The following ingredients, are provided in sieved form (710 micron; 22 mesh): 91.0 g of anhydrous potassium dihydrogen phosphate, 200.0 g of anhydrous D-glucose, 100.0 g of anhydrous ammonium sulphate, 50.0 g of sodium pyruvate and 75.0 g of sodium citrate dihydrate. These sieved ingredients are added to the mixture prepared as described in the preceding paragraph and the resulting mixture is tumbled for 3 minutes. It is then passed through an Apex mill (hammers forward) fitted with a 0.015 inch type TE 015 screen (round hole). Finally, the milled mixture is blended for 5 minutes in a tumble mixing drum.
The appropriate amount of the final mixture obtained is dissolved in 100 liters of distilled or deionised water and the resulting solution is sterilised by autoclaving at 121° C. for 15-20 minutes.
Table I hereinafter shows the zone diameters (in mm) obtained by challenging representative microorganisms with various antibacterial agents on a nutrient medium provided by this invention (RST) and two commercially available media (DST and ISO). In this Table,
RST=Medium provided by the present invention and prepared according to Example 1, but gelled with Oxoid bacteriological agar No. 1 (10 g per liter);
DST=Diagnostic Sensitivity Test agar (Oxoid);
ISO=Isosensitest agar (Oxoid);
In=Inactive on this medium;
O=No visible zone.
TABLE I__________________________________________________________________________ Zone diameters (mm) Klebsiella Streptococcus Staphylococcus aerogenes pneumoniae aureusDisc content RST DST* ISO RST* DST* ISO* RST DST* ISO__________________________________________________________________________Sulphamethoxazole 25 25 25 29 30 31 31 32 31(100 μg)Erythromycin 0 0 0 33 30 31 29 28 28(10 μg)Alafosfalin 18 In In 0 In In 10 In In(10 μg)Gentamicin 20 20 20 0 0 0 30 26 27(10 μg)Tetracycline 0 0 0 35 34 34 34 32 32(25 μg)Penicillin 0 0 0 40 38 39 16 18 17(1.5 μg)Mecillinam 31 28 29 28 26 27 21 21 21(25 μg)__________________________________________________________________________ *Addition of 6-8% lysed horse blood.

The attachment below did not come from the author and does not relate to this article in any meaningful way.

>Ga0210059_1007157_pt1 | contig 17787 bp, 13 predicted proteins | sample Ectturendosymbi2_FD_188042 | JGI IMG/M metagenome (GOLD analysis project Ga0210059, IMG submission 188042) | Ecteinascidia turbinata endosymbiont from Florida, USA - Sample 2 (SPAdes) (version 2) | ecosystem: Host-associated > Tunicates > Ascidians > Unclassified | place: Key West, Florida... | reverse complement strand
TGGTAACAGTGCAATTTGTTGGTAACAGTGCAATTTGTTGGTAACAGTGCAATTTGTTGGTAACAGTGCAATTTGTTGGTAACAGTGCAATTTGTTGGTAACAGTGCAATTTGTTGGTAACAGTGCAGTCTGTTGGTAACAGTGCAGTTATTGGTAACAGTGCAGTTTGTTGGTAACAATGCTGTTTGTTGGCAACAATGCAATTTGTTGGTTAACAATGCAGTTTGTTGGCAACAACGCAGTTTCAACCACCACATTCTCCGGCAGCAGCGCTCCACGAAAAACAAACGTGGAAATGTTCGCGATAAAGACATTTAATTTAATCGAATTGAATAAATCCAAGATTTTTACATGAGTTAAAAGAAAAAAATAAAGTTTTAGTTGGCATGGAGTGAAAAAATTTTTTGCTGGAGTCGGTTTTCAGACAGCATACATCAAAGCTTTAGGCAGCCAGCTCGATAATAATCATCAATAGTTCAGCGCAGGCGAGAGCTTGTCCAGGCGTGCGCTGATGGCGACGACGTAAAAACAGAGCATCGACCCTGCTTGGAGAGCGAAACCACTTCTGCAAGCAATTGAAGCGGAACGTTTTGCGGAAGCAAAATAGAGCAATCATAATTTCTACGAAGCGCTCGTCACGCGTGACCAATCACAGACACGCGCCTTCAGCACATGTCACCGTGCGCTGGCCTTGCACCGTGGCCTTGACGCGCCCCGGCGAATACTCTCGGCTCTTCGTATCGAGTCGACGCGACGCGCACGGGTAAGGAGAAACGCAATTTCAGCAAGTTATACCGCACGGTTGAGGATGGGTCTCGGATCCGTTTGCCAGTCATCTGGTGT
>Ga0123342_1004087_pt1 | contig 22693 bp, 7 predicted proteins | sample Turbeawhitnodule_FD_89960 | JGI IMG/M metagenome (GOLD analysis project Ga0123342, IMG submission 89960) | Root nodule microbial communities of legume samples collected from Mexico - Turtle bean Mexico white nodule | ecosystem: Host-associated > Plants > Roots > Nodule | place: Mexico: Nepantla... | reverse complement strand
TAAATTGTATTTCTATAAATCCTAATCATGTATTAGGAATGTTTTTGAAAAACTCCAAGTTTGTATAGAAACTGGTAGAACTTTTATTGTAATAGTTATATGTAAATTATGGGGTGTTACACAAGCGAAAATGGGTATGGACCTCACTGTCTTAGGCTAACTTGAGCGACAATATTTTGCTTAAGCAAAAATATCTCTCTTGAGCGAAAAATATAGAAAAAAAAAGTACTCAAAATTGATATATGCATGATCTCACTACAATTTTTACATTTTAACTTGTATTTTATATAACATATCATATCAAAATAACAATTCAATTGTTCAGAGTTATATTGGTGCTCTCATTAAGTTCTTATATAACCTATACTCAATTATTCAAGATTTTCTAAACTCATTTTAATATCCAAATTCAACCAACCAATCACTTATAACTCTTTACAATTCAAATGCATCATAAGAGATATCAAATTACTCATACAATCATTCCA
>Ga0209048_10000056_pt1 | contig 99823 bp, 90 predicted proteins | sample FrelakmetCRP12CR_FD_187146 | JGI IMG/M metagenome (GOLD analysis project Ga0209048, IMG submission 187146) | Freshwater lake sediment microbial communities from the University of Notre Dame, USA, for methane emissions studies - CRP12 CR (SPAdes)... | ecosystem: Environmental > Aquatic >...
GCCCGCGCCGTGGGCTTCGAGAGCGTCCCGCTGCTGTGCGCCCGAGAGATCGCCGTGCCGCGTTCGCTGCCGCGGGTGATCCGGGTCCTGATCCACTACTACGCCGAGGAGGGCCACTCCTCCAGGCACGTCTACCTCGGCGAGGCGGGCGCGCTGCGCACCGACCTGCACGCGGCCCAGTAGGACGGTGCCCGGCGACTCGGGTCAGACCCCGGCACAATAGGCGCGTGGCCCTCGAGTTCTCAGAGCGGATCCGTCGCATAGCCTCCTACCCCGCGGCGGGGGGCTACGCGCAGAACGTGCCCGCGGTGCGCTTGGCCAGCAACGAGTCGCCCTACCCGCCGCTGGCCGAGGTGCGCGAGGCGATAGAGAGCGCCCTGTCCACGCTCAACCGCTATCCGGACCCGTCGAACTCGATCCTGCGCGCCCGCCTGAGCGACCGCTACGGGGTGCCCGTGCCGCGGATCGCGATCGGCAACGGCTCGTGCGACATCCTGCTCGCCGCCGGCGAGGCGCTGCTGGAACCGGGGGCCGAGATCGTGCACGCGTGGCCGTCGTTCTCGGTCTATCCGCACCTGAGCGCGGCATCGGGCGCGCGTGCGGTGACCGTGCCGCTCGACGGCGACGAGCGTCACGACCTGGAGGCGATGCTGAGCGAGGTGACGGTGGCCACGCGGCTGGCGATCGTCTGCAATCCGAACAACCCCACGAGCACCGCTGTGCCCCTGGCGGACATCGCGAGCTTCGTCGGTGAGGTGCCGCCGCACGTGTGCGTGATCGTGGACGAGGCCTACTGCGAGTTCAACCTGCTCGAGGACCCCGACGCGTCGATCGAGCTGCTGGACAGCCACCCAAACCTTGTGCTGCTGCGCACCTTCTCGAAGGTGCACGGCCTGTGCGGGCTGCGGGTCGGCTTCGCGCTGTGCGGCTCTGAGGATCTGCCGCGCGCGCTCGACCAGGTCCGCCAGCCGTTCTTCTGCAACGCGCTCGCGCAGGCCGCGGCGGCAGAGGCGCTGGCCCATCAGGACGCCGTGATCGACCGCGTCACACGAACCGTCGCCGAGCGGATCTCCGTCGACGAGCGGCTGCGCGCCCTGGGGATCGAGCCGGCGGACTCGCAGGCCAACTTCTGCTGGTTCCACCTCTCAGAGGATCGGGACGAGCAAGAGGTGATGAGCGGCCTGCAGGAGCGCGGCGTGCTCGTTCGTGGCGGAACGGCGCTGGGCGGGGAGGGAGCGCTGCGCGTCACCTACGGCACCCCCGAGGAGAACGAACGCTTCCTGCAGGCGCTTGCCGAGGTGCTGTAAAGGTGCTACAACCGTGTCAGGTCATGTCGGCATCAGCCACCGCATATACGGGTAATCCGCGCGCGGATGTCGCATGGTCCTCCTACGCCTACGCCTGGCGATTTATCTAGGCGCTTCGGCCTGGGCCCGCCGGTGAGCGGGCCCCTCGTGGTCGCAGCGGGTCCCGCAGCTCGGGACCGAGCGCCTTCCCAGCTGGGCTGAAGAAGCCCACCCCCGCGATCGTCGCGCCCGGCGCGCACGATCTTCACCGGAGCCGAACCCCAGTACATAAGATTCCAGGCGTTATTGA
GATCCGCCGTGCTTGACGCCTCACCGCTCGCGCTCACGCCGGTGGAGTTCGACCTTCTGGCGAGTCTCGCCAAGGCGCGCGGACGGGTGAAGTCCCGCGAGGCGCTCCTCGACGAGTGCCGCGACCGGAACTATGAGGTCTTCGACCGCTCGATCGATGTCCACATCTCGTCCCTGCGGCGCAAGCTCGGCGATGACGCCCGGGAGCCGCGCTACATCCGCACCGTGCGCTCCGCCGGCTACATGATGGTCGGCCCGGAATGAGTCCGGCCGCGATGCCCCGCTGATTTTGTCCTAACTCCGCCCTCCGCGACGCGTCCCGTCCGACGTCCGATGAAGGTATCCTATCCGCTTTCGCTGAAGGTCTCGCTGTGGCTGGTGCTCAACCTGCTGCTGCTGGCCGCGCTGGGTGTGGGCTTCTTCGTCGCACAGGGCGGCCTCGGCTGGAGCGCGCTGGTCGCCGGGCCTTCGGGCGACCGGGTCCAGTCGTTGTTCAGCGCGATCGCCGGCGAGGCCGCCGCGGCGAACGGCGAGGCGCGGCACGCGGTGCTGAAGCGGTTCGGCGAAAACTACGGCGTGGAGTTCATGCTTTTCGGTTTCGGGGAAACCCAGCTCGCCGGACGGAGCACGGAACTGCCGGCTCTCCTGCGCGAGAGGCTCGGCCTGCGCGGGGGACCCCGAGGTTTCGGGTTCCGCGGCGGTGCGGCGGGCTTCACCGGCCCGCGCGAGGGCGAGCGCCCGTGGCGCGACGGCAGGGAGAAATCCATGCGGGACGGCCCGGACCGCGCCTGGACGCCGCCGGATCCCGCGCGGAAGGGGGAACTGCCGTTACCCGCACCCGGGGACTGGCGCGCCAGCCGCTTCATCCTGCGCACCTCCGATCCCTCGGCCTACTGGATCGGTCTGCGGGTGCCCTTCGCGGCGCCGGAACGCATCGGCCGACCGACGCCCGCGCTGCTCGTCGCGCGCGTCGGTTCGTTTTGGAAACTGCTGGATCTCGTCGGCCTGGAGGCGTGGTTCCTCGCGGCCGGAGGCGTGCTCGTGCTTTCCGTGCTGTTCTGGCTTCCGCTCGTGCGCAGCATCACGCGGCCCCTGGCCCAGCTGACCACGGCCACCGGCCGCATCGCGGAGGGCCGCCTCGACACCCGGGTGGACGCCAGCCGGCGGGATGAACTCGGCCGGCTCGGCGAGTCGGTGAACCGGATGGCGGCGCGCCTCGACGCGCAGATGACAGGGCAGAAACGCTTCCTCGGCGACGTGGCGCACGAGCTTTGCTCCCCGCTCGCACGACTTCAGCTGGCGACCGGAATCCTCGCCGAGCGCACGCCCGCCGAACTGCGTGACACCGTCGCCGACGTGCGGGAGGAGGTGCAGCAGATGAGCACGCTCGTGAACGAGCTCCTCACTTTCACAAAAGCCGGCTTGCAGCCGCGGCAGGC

Table II hereinafter shows the minimum inhibitory concentration (MIC) in micrograms per ml obtained by dissolving appropriate amounts of the specified antibiotics in the nutrient medium of the present invention (RST) and two commercially available media (DST and ISO) and subsequently inoculating either the broth or the agar surface with the specified microorganism.
TABLE II__________________________________________________________________________ MIC (μg/ml) Klebsiella Streptococcus aerogenes pneumoniae Staphylococcus aureus E. coliAntibiotic RST DST ISO RST DST ISO RST DST ISO RST DST ISO__________________________________________________________________________Penicillin >256 >256 >256 0.03 0.03 0.03 0.03 0.03 0.03 >128 >128 >128Erythromycin >256 >256 >256 0.03 0.03 0.03 0.03 0.03 0.03 128 64 64Tetracycline 1 1 2 0.25 0.25 0.5 0.06 0.12 0.25 2 1 1Sulphamethoxazole 8 8 8 4 4 4 8 8 8 8 8 8Centamycin 2 2 2 32 16 16 0.06 0.06 0.06 2 1 0.5D-Cycloserine >128 >128 >128 NT NT NT 2 32 32 >128 >128 >128Alafosfalin 1 >256 >256 >128 >256 >256 4 >256 >256 1 >256 >256__________________________________________________________________________ NT = Not tested
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|U.S. Classification||435/32, 435/253.6|
|International Classification||C12Q1/04, C12N1/00|
|Cooperative Classification||C12Q1/045, C12N1/00|
|European Classification||C12N1/00, C12Q1/04B|
|Aug 13, 1980||AS||Assignment|
Effective date: 19800429
Owner name: F. HOFFMANN-LA ROCHE & CO. AKTIENGESELLSCHAFT, SWI
Free format text: ASSIGNMENT OF ASSIGNORS INTEREST;ASSIGNOR:ROCHE PRODUCTS LIMITED;REEL/FRAME:003791/0442